# [FOM] A Category of Godel Codings. Comments?

Rex Butler rexbutler at hotmail.com
Fri Aug 26 21:26:39 EDT 2005

```While not studying for prelims, I've spent much of my summer thinking
extensively about foundations of mathematics, in particular the foundations
of recursion theory.  Now that I have passed, I think it would be good to
flesh out a few of my ideas with those more experienced in foundations of
mathematics.

I have been studying basic recursion/computability theory lately, and one
thing in particular has been troubling me.  It is commonly pointed out, in
textbooks and elsewhere, that we don't lose much by focusing our study of
computability to only the set of natural numbers.  After all, following the
example of Godel, we just equate the discrete set of our study with a
certain subset of the natural numbers via an intuitively effective map, and
then proceed from there.  For most purposes, this is well enough, especially
as a theoretical simplification.

However, let me make an analogy.  Assuming the axiom of choice, every vector
space V (over R, say) has a basis.  In this way we may equate V with a
vector space with is the direct sum of R dim V times.  However, regardless
of this fact, practically no one regards the study of vector spaces over R
as the study of such direct sums.  Likewise, it seems somewhat disingenuous
to equate the study of computability on a particular class of discrete
structures with computability on N, because in like manner, we must make an
arbitrary choice to associate the discrete set in question with N.

For example, suppose I want to choose a coding method for, say, graphs with
rationally weighted edges.  In computer science parlance, I need a 'file
format.' [Note a file is little more than a element of N padded by zeros.]
Once I know the existence of such a coding, constructing a particular
desired coding is as much an exercise in engineering and aesthetics as it is
mathematics.  To be brief, the process of coding discrete objects requires
subjective choices and is highly non-canonical.  This lack of universality
is somewhat disturbing.

came up with the following construction.  On further reflection, I am
extremely surprised I have not seen it yet.  The construction itself is very
simple.  My experience in foundations is limited, so I would appreciate any

The construction goes as follows:

[Note that using 'recursive' instead of 'primitive recursive' below results
in a rather boring theory]

Definition:  A primitive recursive type, or a primitive, is a pair (A,~)
where A and ~ are unary and binary function symbols in Primitive Recursive
Arithmetic respectively, such that PRA proves A and ~ are characteristic
functions and ~ induces a equivalence relation.  Notationally we use  A and
~ as if they were sets/relations. Given primitives (A,~) and (B,~) and a
unary function f in PRA, we say that f induces a map from A to B if PRA
proves

(x in A and y in A and x ~ y) => f(x) ~ f(y)
[Which equivalence ~ denotes will be clear from the context]

If f and g induce a map from A to B, and PRA proves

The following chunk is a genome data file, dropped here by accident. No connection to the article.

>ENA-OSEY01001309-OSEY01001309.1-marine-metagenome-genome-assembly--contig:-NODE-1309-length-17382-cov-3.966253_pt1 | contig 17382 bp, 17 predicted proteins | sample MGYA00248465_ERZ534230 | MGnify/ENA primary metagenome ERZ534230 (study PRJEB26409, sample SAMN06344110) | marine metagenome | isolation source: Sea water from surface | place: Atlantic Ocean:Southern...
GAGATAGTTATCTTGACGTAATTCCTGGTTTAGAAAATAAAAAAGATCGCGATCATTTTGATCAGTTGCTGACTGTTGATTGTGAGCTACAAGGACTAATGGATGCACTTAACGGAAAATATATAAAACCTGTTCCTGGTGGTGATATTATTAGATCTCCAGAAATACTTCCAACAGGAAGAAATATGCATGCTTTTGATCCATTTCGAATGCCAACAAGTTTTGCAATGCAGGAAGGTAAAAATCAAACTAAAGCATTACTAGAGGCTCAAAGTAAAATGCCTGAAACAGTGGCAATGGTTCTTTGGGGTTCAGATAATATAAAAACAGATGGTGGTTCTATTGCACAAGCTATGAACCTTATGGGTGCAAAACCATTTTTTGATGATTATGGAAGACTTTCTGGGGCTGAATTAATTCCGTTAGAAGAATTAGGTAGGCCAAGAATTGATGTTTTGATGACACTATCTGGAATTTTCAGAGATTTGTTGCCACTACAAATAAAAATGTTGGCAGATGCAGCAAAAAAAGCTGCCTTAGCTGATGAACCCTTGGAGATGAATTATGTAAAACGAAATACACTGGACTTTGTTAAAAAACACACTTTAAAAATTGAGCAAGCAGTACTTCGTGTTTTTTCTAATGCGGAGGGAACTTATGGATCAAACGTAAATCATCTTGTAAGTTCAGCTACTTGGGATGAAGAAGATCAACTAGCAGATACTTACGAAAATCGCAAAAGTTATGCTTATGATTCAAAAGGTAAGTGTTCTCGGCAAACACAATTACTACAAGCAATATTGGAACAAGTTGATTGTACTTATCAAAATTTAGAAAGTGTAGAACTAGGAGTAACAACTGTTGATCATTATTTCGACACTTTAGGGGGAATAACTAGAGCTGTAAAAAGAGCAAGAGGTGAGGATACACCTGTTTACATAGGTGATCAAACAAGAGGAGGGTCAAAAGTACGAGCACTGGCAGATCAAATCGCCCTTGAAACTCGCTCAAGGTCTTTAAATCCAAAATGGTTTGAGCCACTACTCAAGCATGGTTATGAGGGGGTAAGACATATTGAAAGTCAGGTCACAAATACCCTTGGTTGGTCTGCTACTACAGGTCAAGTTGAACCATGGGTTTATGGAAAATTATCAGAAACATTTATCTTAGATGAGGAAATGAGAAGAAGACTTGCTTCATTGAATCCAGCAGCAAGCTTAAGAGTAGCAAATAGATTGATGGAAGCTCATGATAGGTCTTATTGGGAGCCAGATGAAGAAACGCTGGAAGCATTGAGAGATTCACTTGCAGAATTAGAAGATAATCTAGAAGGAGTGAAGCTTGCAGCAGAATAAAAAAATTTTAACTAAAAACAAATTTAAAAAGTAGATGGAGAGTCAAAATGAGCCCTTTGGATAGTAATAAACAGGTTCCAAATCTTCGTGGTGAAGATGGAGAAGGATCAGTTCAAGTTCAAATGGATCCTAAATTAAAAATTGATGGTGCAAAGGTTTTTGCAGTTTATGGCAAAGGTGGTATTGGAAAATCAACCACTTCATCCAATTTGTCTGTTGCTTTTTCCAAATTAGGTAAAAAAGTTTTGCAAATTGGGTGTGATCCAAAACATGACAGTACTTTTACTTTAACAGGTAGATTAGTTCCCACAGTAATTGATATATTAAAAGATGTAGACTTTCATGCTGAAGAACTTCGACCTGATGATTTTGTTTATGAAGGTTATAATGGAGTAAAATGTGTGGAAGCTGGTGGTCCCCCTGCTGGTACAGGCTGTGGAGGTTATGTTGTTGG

x in A => f(x) = g(x)

then we write f /simeq g.

For each primitive A there is an obvious identity map 1_A.

This gives us a category PRT whose objects are primitives (A,~) and whose
morphisms f: (A,~) -> (B,~) are the unary primitive recursive functions
which induce maps from A to B, modulo /simeq.

If we wish, we can now consider the purely categorical properties of PRT,
and thus avoid the issue of canonicalism completely.  Note each object in
PRT has exactly countably many isomorphic object (Replace A with 2^A,and
modify ~ appropriately, etc...).

The isomorphism problem for this category is unsolvable, as follows:
Consider any Pi_1 statement B, which we can represent as ForAll x A(x) where
A(x)is primitive recursive.  Let (A',=) be the corresponding primitive,
where A' is the unary function symbol representing A and =, to abuse
notation, is the characteristic function of equality.  Define (A'',=) by
A''(x) = A'(x - 1) if x > 0 and 1 if x = 0.  Now the identity function on N
is an isomorphism between A' and A'' in the category PRT if and only if
ForAll x A(x), i.e. if and only if B holds.  Since B was arbitrary, this
shows the isomorphism problem in PRT is undecidable.

After a few definitions, there is wealth of primitives we can construct
quickly
First off, by considering regular equality, there is a primitive for
everything primitive recursive subset of N.

Given primitives A and B we can construct, using standard codings:
1.  A x B:     The Cartesian and categorical product of A and B,
2.  A + B:     The disjoint union/ categorical sum of A and B,
3.  A^*:       The primitive of finite A-sequences
4.  P_f(A):    The primitive of finite subsets of A
5.  f^-1(1):   The subset of A that maps to 1 under f: A -> 2
6.  A x ~~:    Given (A,~), and a primitive recursive equivalence ~~,
consider the equivalence x % y iff x ~ y and x ~~ y. This comes
with a standard map pi: (A,%) -> (A,~).

Construction 6 is especially important, as it is a sort of separation
principle.
Using these constructions we can describe primitives for just about every
conceivable combinatorial structure, labeled or unlabeled.

Immediately a whole slew of questions come to mind.
1.  Can we axiomatize PRT via its categorical properties?
2.  In general, in what other ways can we specify PRT?
2.  Can we find a reasonable formal system for PRT, the 'universe' of
primitives?
2.  What if we replace the use of 'primitive recursive' above with Delta_0
in PA or with various complexity classes like NP and P?  The Isomorphism
problem in these categories corresponds to what?

Rex Butler
RexButler at hotmail.com

```